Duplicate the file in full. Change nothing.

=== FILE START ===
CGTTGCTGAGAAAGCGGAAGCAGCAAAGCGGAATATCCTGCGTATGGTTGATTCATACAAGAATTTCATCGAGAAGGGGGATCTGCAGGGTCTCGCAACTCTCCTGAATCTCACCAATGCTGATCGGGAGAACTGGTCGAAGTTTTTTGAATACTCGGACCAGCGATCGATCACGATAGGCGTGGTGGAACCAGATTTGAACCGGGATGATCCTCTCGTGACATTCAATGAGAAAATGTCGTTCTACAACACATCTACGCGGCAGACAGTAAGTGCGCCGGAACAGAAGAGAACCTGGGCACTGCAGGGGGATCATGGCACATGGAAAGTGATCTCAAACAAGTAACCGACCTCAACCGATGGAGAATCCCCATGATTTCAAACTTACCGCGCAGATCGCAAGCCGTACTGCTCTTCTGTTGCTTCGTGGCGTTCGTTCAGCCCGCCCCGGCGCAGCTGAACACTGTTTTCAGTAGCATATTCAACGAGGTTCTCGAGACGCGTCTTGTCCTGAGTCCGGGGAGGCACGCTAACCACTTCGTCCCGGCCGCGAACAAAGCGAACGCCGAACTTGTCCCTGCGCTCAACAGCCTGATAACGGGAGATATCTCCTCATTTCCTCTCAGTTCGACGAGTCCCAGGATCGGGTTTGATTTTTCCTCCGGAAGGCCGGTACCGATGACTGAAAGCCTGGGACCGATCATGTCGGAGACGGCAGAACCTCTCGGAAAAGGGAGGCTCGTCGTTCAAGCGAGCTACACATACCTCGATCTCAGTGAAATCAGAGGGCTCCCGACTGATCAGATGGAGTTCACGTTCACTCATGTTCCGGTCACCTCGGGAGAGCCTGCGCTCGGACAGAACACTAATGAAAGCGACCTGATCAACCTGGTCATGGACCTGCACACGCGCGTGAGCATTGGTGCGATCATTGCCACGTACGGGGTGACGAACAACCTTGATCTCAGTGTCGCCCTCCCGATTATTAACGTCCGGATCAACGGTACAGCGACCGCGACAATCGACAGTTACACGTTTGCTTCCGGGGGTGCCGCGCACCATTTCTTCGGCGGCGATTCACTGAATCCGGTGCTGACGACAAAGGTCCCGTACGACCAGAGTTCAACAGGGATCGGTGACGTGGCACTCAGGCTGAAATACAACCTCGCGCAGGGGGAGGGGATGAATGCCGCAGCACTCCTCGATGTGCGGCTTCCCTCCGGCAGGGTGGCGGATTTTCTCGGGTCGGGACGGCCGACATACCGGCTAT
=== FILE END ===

CGTTGCTGAGAAAGCGGAAGCAGCAAAGCGGAATATCCTGCGTATGGTTGATTCATACAAGAATTTCATCGAGAAGGGGGATCTGCAGGGTCTCGCAACTCTCCTGAATCTCACCAATGCTGATCGGGAGAACTGGTCGAAGTTTTTTGAATACTCGGACCAGCGATCGATCACGATAGGCGTGGTGGAACCAGATTTGAACCGGGATGATCCTCTCGTGACATTCAATGAGAAAATGTCGTTCTACAACACATCTACGCGGCAGACAGTAAGTGCGCCGGAACAGAAGAGAACCTGGGCACTGCAGGGGGATCATGGCACATGGAAAGTGATCTCAAACAAGTAACCGACCTCAACCGATGGAGAATCCCCATGATTTCAAACTTACCGCGCAGATCGCAAGCCGTACTGCTCTTCTGTTGCTTCGTGGCGTTCGTTCAGCCCGCCCCGGCGCAGCTGAACACTGTTTTCAGTAGCATATTCAACGAGGTTCTCGAGACGCGTCTTGTCCTGAGTCCGGGGAGGCACGCTAACCACTTCGTCCCGGCCGCGAACAAAGCGAACGCCGAACTTGTCCCTGCGCTCAACAGCCTGATAACGGGAGATATCTCCTCATTTCCTCTCAGTTCGACGAGTCCCAGGATCGGGTTTGATTTTTCCTCCGGAAGGCCGGTACCGATGACTGAAAGCCTGGGACCGATCATGTCGGAGACGGCAGAACCTCTCGGAAAAGGGAGGCTCGTCGTTCAAGCGAGCTACACATACCTCGATCTCAGTGAAATCAGAGGGCTCCCGACTGATCAGATGGAGTTCACGTTCACTCATGTTCCGGTCACCTCGGGAGAGCCTGCGCTCGGACAGAACACTAATGAAAGCGACCTGATCAACCTGGTCATGGACCTGCACACGCGCGTGAGCATTGGTGCGATCATTGCCACGTACGGGGTGACGAACAACCTTGATCTCAGTGTCGCCCTCCCGATTATTAACGTCCGGATCAACGGTACAGCGACCGCGACAATCGACAGTTACACGTTTGCTTCCGGGGGTGCCGCGCACCATTTCTTCGGCGGCGATTCACTGAATCCGGTGCTGACGACAAAGGTCCCGTACGACCAGAGTTCAACAGGGATCGGTGACGTGGCACTCAGGCTGAAATACAACCTCGCGCAGGGGGAGGGGATGAATGCCGCAGCACTCCTCGATGTGCGGCTTCCCTCCGGCAGGGTGGCGGATTTTCTCGGGTCGGGACGGCCGACATACCGGCTAT